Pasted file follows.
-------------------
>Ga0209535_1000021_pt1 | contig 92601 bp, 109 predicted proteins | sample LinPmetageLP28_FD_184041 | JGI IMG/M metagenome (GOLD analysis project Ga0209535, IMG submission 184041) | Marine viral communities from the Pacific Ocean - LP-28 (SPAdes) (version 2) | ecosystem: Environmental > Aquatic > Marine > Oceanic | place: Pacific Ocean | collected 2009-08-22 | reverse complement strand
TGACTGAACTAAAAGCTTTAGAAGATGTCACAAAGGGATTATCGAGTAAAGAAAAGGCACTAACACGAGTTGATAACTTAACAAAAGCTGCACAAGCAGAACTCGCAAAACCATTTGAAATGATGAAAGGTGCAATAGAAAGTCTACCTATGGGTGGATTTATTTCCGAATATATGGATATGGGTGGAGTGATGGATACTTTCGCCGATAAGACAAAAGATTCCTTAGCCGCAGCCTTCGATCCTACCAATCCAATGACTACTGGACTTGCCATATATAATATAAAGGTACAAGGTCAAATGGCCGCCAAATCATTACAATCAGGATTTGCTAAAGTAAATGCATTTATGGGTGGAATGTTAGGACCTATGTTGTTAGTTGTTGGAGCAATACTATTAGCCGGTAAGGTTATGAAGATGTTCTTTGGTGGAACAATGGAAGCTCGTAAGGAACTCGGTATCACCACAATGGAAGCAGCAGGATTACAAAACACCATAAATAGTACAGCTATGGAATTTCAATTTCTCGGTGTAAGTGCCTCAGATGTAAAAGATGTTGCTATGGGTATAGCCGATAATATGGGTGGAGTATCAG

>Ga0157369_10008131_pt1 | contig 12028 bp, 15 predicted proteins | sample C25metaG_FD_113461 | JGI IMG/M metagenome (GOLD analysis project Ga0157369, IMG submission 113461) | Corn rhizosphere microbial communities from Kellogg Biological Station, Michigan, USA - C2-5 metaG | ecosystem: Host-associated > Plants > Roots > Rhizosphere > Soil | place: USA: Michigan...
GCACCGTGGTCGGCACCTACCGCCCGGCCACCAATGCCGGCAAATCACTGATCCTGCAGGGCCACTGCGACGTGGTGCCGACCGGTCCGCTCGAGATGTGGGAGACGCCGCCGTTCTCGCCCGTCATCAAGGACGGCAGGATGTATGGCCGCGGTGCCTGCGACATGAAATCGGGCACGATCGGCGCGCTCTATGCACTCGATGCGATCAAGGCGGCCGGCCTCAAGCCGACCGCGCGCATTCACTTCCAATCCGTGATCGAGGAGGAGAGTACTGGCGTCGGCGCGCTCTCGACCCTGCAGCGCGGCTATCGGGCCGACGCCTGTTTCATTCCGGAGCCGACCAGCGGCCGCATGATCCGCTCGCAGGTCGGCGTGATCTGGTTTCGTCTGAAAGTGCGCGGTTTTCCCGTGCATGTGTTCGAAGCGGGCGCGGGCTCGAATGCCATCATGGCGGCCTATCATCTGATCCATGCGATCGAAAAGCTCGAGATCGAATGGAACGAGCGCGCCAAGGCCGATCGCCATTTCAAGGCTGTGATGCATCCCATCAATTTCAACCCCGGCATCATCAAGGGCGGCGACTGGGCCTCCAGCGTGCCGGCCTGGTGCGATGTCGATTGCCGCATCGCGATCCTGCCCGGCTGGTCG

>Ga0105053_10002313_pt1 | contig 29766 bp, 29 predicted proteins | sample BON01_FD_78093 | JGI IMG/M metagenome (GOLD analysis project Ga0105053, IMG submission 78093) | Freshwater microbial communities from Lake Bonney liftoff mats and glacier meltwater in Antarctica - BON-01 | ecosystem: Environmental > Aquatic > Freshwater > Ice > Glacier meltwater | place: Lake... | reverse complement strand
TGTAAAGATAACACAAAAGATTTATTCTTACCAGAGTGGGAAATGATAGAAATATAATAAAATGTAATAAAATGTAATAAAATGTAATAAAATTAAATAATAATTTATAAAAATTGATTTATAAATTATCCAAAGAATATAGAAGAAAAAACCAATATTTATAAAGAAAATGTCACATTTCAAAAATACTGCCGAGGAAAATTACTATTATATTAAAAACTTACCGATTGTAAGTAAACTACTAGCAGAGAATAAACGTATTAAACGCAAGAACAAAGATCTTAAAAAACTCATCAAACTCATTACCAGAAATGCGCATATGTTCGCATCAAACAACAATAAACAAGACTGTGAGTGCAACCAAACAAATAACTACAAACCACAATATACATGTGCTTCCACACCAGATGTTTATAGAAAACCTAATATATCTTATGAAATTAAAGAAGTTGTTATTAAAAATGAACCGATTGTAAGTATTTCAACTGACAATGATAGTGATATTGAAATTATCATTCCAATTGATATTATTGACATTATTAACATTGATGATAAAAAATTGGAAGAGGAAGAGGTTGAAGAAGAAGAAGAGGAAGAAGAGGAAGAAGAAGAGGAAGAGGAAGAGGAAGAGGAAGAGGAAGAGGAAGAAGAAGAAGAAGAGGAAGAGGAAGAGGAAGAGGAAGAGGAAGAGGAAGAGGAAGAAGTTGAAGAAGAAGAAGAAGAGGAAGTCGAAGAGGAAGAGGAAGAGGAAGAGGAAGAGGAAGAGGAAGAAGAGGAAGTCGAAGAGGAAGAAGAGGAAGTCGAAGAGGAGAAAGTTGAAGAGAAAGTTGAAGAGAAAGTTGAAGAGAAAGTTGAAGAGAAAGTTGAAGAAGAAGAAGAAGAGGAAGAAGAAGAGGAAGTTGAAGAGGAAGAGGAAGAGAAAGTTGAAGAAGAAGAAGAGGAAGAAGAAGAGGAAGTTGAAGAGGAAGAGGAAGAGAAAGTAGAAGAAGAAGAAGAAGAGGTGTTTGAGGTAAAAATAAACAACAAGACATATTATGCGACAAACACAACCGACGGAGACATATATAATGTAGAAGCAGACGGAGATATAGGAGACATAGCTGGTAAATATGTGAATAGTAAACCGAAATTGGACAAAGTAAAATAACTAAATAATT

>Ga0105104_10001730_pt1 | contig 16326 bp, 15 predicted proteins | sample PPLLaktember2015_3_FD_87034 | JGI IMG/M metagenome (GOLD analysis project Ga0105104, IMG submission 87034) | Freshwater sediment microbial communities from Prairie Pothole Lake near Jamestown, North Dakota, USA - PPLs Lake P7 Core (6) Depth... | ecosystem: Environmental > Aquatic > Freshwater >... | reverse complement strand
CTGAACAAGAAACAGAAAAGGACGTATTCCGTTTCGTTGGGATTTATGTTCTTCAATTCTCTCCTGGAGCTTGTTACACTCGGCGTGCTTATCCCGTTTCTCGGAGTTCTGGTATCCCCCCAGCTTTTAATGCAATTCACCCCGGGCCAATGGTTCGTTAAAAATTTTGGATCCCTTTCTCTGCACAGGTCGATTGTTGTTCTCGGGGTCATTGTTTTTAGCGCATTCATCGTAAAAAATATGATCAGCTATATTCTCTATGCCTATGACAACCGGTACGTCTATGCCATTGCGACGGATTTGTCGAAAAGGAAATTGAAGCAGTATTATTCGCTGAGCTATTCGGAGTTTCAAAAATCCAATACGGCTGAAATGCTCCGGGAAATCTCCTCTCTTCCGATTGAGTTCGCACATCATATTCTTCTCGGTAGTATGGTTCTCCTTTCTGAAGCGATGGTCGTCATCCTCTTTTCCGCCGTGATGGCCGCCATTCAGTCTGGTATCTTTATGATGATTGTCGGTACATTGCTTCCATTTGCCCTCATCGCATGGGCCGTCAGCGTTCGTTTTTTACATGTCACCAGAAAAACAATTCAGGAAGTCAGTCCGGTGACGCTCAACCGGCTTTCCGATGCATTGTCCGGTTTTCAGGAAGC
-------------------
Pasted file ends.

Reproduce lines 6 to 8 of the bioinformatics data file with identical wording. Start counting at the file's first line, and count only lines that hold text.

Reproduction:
TGTAAAGATAACACAAAAGATTTATTCTTACCAGAGTGGGAAATGATAGAAATATAATAAAATGTAATAAAATGTAATAAAATGTAATAAAATTAAATAATAATTTATAAAAATTGATTTATAAATTATCCAAAGAATATAGAAGAAAAAACCAATATTTATAAAGAAAATGTCACATTTCAAAAATACTGCCGAGGAAAATTACTATTATATTAAAAACTTACCGATTGTAAGTAAACTACTAGCAGAGAATAAACGTATTAAACGCAAGAACAAAGATCTTAAAAAACTCATCAAACTCATTACCAGAAATGCGCATATGTTCGCATCAAACAACAATAAACAAGACTGTGAGTGCAACCAAACAAATAACTACAAACCACAATATACATGTGCTTCCACACCAGATGTTTATAGAAAACCTAATATATCTTATGAAATTAAAGAAGTTGTTATTAAAAATGAACCGATTGTAAGTATTTCAACTGACAATGATAGTGATATTGAAATTATCATTCCAATTGATATTATTGACATTATTAACATTGATGATAAAAAATTGGAAGAGGAAGAGGTTGAAGAAGAAGAAGAGGAAGAAGAGGAAGAAGAAGAGGAAGAGGAAGAGGAAGAGGAAGAGGAAGAGGAAGAAGAAGAAGAAGAGGAAGAGGAAGAGGAAGAGGAAGAGGAAGAGGAAGAGGAAGAAGTTGAAGAAGAAGAAGAAGAGGAAGTCGAAGAGGAAGAGGAAGAGGAAGAGGAAGAGGAAGAGGAAGAAGAGGAAGTCGAAGAGGAAGAAGAGGAAGTCGAAGAGGAGAAAGTTGAAGAGAAAGTTGAAGAGAAAGTTGAAGAGAAAGTTGAAGAGAAAGTTGAAGAAGAAGAAGAAGAGGAAGAAGAAGAGGAAGTTGAAGAGGAAGAGGAAGAGAAAGTTGAAGAAGAAGAAGAGGAAGAAGAAGAGGAAGTTGAAGAGGAAGAGGAAGAGAAAGTAGAAGAAGAAGAAGAAGAGGTGTTTGAGGTAAAAATAAACAACAAGACATATTATGCGACAAACACAACCGACGGAGACATATATAATGTAGAAGCAGACGGAGATATAGGAGACATAGCTGGTAAATATGTGAATAGTAAACCGAAATTGGACAAAGTAAAATAACTAAATAATT

>Ga0105104_10001730_pt1 | contig 16326 bp, 15 predicted proteins | sample PPLLaktember2015_3_FD_87034 | JGI IMG/M metagenome (GOLD analysis project Ga0105104, IMG submission 87034) | Freshwater sediment microbial communities from Prairie Pothole Lake near Jamestown, North Dakota, USA - PPLs Lake P7 Core (6) Depth... | ecosystem: Environmental > Aquatic > Freshwater >... | reverse complement strand
CTGAACAAGAAACAGAAAAGGACGTATTCCGTTTCGTTGGGATTTATGTTCTTCAATTCTCTCCTGGAGCTTGTTACACTCGGCGTGCTTATCCCGTTTCTCGGAGTTCTGGTATCCCCCCAGCTTTTAATGCAATTCACCCCGGGCCAATGGTTCGTTAAAAATTTTGGATCCCTTTCTCTGCACAGGTCGATTGTTGTTCTCGGGGTCATTGTTTTTAGCGCATTCATCGTAAAAAATATGATCAGCTATATTCTCTATGCCTATGACAACCGGTACGTCTATGCCATTGCGACGGATTTGTCGAAAAGGAAATTGAAGCAGTATTATTCGCTGAGCTATTCGGAGTTTCAAAAATCCAATACGGCTGAAATGCTCCGGGAAATCTCCTCTCTTCCGATTGAGTTCGCACATCATATTCTTCTCGGTAGTATGGTTCTCCTTTCTGAAGCGATGGTCGTCATCCTCTTTTCCGCCGTGATGGCCGCCATTCAGTCTGGTATCTTTATGATGATTGTCGGTACATTGCTTCCATTTGCCCTCATCGCATGGGCCGTCAGCGTTCGTTTTTTACATGTCACCAGAAAAACAATTCAGGAAGTCAGTCCGGTGACGCTCAACCGGCTTTCCGATGCATTGTCCGGTTTTCAGGAAGC